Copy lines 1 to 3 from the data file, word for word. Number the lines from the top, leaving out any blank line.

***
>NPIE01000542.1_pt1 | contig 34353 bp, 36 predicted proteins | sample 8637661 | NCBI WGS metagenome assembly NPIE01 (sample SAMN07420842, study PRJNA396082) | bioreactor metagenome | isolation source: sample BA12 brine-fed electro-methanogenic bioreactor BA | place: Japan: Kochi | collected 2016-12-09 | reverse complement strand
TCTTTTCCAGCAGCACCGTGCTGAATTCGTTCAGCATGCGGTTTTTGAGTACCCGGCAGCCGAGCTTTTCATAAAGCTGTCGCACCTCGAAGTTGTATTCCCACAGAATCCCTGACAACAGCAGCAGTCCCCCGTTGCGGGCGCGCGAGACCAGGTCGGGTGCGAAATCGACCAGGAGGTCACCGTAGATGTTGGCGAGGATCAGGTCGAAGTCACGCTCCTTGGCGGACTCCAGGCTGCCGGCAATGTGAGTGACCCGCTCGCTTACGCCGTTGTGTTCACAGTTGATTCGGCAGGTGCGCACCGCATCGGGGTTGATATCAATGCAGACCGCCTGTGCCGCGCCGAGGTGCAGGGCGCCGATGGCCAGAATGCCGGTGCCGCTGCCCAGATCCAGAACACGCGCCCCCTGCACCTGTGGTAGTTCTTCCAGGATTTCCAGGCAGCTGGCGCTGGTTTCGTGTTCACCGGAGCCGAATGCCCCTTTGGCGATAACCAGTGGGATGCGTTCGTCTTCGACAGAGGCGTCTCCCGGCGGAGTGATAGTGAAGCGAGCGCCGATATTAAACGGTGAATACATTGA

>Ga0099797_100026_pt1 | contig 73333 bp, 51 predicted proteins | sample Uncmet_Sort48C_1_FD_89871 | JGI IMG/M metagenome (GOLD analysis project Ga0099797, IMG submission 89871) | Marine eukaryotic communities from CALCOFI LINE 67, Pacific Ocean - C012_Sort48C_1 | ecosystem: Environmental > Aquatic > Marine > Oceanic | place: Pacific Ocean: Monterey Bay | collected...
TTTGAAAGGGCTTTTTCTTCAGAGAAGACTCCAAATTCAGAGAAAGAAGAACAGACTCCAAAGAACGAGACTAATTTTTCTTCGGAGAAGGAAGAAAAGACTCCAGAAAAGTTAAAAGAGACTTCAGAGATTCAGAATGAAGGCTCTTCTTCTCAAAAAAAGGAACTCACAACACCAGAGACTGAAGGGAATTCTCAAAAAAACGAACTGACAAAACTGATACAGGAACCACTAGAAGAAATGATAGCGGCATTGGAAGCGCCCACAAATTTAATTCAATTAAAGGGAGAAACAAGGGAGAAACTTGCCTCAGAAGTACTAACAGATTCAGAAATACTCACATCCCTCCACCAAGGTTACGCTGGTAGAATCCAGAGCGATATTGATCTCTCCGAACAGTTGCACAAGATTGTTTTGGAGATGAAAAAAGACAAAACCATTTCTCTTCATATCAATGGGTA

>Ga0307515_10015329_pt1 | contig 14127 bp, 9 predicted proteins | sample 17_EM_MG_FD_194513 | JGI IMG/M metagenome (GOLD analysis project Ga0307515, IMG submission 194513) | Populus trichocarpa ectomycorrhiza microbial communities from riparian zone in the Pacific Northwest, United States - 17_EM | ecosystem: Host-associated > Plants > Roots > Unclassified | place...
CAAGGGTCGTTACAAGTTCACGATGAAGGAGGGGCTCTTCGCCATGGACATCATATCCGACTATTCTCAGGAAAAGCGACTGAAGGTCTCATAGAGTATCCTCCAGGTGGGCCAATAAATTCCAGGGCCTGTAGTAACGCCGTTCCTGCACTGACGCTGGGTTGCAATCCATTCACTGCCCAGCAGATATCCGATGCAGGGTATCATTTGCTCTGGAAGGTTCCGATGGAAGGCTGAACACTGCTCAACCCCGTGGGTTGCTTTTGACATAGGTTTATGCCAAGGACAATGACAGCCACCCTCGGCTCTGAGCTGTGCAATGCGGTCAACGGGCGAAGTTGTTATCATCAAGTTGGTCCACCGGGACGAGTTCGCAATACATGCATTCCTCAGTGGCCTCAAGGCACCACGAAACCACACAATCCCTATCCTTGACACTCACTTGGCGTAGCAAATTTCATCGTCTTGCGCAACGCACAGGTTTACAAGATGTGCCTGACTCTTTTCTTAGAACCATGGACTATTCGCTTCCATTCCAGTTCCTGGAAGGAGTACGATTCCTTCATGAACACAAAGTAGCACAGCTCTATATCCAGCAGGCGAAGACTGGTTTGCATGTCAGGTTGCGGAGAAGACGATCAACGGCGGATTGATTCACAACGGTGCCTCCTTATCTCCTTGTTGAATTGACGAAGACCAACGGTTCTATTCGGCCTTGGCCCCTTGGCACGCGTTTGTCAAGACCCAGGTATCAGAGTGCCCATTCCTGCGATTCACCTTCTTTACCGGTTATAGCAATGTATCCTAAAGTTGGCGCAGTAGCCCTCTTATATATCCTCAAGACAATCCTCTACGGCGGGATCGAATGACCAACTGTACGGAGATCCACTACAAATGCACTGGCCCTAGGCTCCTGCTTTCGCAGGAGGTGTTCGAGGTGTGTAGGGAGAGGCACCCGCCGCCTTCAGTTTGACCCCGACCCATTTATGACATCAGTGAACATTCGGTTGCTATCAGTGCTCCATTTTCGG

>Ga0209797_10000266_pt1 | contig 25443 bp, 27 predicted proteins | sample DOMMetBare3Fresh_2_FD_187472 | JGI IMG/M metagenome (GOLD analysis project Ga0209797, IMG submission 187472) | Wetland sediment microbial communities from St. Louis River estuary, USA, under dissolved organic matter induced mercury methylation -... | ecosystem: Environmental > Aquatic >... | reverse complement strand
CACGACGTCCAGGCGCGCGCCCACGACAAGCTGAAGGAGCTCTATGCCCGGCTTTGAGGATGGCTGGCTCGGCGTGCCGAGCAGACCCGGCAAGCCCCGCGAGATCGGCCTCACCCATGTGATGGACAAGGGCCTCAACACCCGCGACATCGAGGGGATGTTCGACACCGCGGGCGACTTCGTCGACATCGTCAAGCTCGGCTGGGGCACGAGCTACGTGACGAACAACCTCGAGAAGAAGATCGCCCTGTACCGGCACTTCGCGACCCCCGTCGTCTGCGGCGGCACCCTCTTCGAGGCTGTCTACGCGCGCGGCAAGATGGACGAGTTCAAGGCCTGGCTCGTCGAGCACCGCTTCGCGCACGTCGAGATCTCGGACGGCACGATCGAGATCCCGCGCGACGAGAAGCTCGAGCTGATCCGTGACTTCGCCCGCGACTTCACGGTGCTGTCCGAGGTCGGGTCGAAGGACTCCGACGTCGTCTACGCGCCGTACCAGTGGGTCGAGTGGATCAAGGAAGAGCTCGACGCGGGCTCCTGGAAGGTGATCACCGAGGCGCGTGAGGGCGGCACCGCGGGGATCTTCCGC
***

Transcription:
>NPIE01000542.1_pt1 | contig 34353 bp, 36 predicted proteins | sample 8637661 | NCBI WGS metagenome assembly NPIE01 (sample SAMN07420842, study PRJNA396082) | bioreactor metagenome | isolation source: sample BA12 brine-fed electro-methanogenic bioreactor BA | place: Japan: Kochi | collected 2016-12-09 | reverse complement strand
TCTTTTCCAGCAGCACCGTGCTGAATTCGTTCAGCATGCGGTTTTTGAGTACCCGGCAGCCGAGCTTTTCATAAAGCTGTCGCACCTCGAAGTTGTATTCCCACAGAATCCCTGACAACAGCAGCAGTCCCCCGTTGCGGGCGCGCGAGACCAGGTCGGGTGCGAAATCGACCAGGAGGTCACCGTAGATGTTGGCGAGGATCAGGTCGAAGTCACGCTCCTTGGCGGACTCCAGGCTGCCGGCAATGTGAGTGACCCGCTCGCTTACGCCGTTGTGTTCACAGTTGATTCGGCAGGTGCGCACCGCATCGGGGTTGATATCAATGCAGACCGCCTGTGCCGCGCCGAGGTGCAGGGCGCCGATGGCCAGAATGCCGGTGCCGCTGCCCAGATCCAGAACACGCGCCCCCTGCACCTGTGGTAGTTCTTCCAGGATTTCCAGGCAGCTGGCGCTGGTTTCGTGTTCACCGGAGCCGAATGCCCCTTTGGCGATAACCAGTGGGATGCGTTCGTCTTCGACAGAGGCGTCTCCCGGCGGAGTGATAGTGAAGCGAGCGCCGATATTAAACGGTGAATACATTGA

>Ga0099797_100026_pt1 | contig 73333 bp, 51 predicted proteins | sample Uncmet_Sort48C_1_FD_89871 | JGI IMG/M metagenome (GOLD analysis project Ga0099797, IMG submission 89871) | Marine eukaryotic communities from CALCOFI LINE 67, Pacific Ocean - C012_Sort48C_1 | ecosystem: Environmental > Aquatic > Marine > Oceanic | place: Pacific Ocean: Monterey Bay | collected...